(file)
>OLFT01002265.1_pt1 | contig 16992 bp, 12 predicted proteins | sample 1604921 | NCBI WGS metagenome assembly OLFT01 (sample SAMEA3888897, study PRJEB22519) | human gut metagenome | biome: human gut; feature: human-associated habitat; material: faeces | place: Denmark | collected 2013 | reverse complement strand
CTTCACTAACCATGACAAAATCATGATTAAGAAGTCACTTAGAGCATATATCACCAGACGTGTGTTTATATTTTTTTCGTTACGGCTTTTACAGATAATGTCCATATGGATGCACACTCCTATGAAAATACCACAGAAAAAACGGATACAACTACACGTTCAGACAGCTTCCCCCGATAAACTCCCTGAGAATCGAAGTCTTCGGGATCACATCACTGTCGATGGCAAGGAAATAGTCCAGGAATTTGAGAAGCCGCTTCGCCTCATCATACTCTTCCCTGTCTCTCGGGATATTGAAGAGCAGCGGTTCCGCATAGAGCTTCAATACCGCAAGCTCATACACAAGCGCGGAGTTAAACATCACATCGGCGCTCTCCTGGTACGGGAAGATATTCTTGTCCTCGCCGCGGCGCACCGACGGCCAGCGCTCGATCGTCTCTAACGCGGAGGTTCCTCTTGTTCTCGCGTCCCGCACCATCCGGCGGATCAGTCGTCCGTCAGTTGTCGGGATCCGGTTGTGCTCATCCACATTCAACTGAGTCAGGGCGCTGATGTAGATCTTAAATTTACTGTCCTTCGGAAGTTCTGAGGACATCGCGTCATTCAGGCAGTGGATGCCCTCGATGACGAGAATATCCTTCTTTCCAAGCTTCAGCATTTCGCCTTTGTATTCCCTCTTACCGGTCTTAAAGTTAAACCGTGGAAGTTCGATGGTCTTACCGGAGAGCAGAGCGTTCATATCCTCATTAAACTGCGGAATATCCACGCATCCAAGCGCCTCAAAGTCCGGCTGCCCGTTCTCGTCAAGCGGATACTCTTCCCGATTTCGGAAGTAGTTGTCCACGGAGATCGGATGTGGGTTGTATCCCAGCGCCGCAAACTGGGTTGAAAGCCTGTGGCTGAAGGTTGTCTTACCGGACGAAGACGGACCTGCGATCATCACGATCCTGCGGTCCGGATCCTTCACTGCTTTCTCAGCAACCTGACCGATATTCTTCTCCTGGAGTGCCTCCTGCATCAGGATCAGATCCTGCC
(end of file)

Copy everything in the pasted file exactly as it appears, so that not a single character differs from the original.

>OLFT01002265.1_pt1 | contig 16992 bp, 12 predicted proteins | sample 1604921 | NCBI WGS metagenome assembly OLFT01 (sample SAMEA3888897, study PRJEB22519) | human gut metagenome | biome: human gut; feature: human-associated habitat; material: faeces | place: Denmark | collected 2013 | reverse complement strand
CTTCACTAACCATGACAAAATCATGATTAAGAAGTCACTTAGAGCATATATCACCAGACGTGTGTTTATATTTTTTTCGTTACGGCTTTTACAGATAATGTCCATATGGATGCACACTCCTATGAAAATACCACAGAAAAAACGGATACAACTACACGTTCAGACAGCTTCCCCCGATAAACTCCCTGAGAATCGAAGTCTTCGGGATCACATCACTGTCGATGGCAAGGAAATAGTCCAGGAATTTGAGAAGCCGCTTCGCCTCATCATACTCTTCCCTGTCTCTCGGGATATTGAAGAGCAGCGGTTCCGCATAGAGCTTCAATACCGCAAGCTCATACACAAGCGCGGAGTTAAACATCACATCGGCGCTCTCCTGGTACGGGAAGATATTCTTGTCCTCGCCGCGGCGCACCGACGGCCAGCGCTCGATCGTCTCTAACGCGGAGGTTCCTCTTGTTCTCGCGTCCCGCACCATCCGGCGGATCAGTCGTCCGTCAGTTGTCGGGATCCGGTTGTGCTCATCCACATTCAACTGAGTCAGGGCGCTGATGTAGATCTTAAATTTACTGTCCTTCGGAAGTTCTGAGGACATCGCGTCATTCAGGCAGTGGATGCCCTCGATGACGAGAATATCCTTCTTTCCAAGCTTCAGCATTTCGCCTTTGTATTCCCTCTTACCGGTCTTAAAGTTAAACCGTGGAAGTTCGATGGTCTTACCGGAGAGCAGAGCGTTCATATCCTCATTAAACTGCGGAATATCCACGCATCCAAGCGCCTCAAAGTCCGGCTGCCCGTTCTCGTCAAGCGGATACTCTTCCCGATTTCGGAAGTAGTTGTCCACGGAGATCGGATGTGGGTTGTATCCCAGCGCCGCAAACTGGGTTGAAAGCCTGTGGCTGAAGGTTGTCTTACCGGACGAAGACGGACCTGCGATCATCACGATCCTGCGGTCCGGATCCTTCACTGCTTTCTCAGCAACCTGACCGATATTCTTCTCCTGGAGTGCCTCCTGCATCAGGATCAGATCCTGCC